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Family of CPD officer German Villaseñor killed by wife, also CPD officer, want justice – CBS Chicago


CHICAGO (CBS) – “It wasn’t an accident” – so say the family of a Chicago cop, allegedly shot and killed by his wife, also a Chicago cop.

They demonstrated in front of his audience this morning. CBS 2 investigator Megan Hickey reported on Tuesday that they believe the justice system is going wrong with her.

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Officer Jacqueline Villaseñor is free on bail, charged with manslaughter in the death of her husband. But the family said the incident should not be treated as a major accident and could have been avoided.

German Villaseñor, 44, received a solemn start as a hero earlier this month. At his funeral, his parents, who were granted brief entry into the United States from Mexico, were given a Chicago flag. His heartbroken fellow officers served as porters.

But following closely down the aisle was the person who prosecutors said was responsible for pulling the trigger – his wife, colleague Jacqueline Villaseñor.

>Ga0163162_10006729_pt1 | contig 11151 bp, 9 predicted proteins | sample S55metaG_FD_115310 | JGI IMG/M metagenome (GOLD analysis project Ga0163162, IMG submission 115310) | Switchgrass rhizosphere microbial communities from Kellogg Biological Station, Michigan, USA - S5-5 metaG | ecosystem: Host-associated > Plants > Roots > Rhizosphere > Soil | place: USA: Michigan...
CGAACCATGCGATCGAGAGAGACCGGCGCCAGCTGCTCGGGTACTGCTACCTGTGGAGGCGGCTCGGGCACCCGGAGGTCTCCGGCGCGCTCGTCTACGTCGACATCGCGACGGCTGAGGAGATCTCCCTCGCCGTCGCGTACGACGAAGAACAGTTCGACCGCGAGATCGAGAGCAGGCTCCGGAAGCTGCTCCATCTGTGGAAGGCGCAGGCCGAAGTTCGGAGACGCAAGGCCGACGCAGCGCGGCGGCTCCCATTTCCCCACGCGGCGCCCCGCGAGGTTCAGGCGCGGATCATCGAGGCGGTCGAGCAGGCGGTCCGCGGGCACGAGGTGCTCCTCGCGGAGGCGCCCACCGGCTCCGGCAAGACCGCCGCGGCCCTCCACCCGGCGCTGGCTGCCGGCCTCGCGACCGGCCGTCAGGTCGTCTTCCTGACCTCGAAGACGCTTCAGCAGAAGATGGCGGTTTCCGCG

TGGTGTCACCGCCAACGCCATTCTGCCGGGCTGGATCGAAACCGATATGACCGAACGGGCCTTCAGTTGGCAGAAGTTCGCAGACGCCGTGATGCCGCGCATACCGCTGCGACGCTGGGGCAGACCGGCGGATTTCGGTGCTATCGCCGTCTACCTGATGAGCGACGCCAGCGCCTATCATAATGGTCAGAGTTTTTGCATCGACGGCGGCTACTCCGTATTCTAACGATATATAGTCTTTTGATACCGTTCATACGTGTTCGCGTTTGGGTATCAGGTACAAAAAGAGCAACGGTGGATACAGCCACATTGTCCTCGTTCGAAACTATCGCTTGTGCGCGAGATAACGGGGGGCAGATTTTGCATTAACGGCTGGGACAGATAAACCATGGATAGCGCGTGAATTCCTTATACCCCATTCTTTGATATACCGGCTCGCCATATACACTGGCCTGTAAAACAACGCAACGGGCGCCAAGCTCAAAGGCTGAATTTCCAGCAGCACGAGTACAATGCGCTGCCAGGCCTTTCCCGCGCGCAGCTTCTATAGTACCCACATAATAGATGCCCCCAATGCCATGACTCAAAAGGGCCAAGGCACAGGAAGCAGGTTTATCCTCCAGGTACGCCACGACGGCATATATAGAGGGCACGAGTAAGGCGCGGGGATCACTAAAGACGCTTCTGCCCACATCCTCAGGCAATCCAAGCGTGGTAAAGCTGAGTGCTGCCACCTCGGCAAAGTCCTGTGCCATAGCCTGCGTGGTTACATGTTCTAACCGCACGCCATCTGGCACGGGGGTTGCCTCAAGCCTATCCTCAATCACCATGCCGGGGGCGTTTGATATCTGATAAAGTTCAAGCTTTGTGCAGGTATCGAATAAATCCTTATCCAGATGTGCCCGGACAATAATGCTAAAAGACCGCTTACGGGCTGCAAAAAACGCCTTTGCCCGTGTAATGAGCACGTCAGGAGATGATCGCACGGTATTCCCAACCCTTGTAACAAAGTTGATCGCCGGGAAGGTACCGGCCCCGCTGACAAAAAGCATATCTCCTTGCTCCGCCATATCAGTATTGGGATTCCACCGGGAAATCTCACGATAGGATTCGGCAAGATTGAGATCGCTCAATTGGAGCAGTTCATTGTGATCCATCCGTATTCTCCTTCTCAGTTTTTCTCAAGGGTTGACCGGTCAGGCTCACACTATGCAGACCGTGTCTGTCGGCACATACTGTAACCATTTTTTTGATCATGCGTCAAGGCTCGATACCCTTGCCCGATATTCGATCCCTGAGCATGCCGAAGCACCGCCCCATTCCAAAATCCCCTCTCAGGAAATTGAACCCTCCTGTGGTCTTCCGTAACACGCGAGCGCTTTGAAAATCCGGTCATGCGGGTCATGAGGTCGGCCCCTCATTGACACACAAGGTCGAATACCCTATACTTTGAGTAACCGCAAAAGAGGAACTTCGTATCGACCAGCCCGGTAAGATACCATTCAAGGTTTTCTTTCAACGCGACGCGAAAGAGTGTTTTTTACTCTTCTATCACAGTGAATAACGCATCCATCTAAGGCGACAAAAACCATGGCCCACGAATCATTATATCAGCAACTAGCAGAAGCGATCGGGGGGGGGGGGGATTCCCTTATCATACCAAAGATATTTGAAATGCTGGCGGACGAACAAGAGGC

“Ever since they told me and I walked into the house, I saw the room and no, it’s not an accident, no,” German’s aunt Blanca Niña said. “They must be justice.”

Niña said she was questioning the record in court – that Jacqueline and German were in their bedroom on November 2, arguing over a recent affair, when she pulled her gun out of its holster and threatened to kill themselves.

Prosecutors said German attempted to grab the gun and the couple began to struggle when the gunshot exploded and German was shot in the chest. It appeared that Jacqueline had been drinking alcohol, but she refused to be tested.

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“She needs to be held accountable and she needs to be locked up, outright,” German’s uncle Genaro Martinez said.

Genaro Martinez was stunned by the manslaughter charge and the fact that she paid $ 5,000 to retire without electronic surveillance.

“We ask that she have an ankle monitor on her. If they know there is alcohol there should be an ankle monitor on it. Again, investigate to the fullest extent of the law. “

Julie Contreras of community organization United Giving Hope fears German, a person of color, might not have been treated the same if the tables had been turned. They plan to follow the case closely. As did some of the German officer colleagues, who remained united.

“It was criminal activity that she did and it is unacceptable,” Martinez said.

A spokeswoman for the Cook County District Attorney’s Office said she was unable to comment as the case is pending. Villaseñor was back in court on Tuesday where the case continued until December 2.

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German’s family said they plan to stand outside again, this time in prayer.

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